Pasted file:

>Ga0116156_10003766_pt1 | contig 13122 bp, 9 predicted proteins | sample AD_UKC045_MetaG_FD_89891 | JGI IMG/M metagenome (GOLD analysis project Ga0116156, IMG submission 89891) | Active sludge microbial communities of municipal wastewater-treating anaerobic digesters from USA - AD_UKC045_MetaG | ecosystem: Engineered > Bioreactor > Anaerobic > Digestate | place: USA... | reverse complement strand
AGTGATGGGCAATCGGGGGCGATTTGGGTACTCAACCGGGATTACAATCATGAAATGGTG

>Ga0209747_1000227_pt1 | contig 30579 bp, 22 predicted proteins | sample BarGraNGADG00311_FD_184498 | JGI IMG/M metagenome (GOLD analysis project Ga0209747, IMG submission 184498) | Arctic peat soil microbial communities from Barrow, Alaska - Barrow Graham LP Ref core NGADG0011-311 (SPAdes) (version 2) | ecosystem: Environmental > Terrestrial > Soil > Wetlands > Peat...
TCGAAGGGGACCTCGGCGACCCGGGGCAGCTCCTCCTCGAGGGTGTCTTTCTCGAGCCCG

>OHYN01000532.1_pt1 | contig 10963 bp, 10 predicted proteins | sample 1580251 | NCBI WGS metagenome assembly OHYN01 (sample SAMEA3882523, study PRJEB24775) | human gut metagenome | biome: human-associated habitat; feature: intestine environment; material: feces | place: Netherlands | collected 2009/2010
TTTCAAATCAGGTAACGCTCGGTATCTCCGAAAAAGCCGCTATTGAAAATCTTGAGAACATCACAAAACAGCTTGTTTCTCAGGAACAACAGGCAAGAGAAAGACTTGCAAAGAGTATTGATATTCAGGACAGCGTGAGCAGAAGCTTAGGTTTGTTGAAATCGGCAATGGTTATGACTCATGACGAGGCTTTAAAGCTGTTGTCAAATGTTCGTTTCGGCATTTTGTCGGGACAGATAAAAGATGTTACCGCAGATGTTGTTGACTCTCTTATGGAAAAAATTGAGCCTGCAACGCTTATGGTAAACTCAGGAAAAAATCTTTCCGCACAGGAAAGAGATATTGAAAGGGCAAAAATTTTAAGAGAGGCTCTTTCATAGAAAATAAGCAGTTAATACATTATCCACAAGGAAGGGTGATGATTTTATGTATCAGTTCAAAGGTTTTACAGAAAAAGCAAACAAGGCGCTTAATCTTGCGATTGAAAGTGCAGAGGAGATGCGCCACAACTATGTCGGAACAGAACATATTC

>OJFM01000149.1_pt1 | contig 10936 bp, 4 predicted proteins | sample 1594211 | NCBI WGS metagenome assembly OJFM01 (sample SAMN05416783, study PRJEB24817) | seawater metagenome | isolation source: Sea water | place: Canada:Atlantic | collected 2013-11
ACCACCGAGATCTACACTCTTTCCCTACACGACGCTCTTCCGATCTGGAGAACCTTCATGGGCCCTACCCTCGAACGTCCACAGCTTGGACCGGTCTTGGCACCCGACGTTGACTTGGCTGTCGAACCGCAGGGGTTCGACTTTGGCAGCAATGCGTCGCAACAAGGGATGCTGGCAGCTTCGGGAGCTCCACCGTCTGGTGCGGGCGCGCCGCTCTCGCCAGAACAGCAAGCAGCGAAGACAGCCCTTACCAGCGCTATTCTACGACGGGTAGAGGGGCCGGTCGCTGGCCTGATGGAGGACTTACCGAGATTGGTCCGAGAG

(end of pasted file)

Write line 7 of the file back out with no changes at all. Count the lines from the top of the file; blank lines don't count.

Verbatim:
>OJFM01000149.1_pt1 | contig 10936 bp, 4 predicted proteins | sample 1594211 | NCBI WGS metagenome assembly OJFM01 (sample SAMN05416783, study PRJEB24817) | seawater metagenome | isolation source: Sea water | place: Canada:Atlantic | collected 2013-11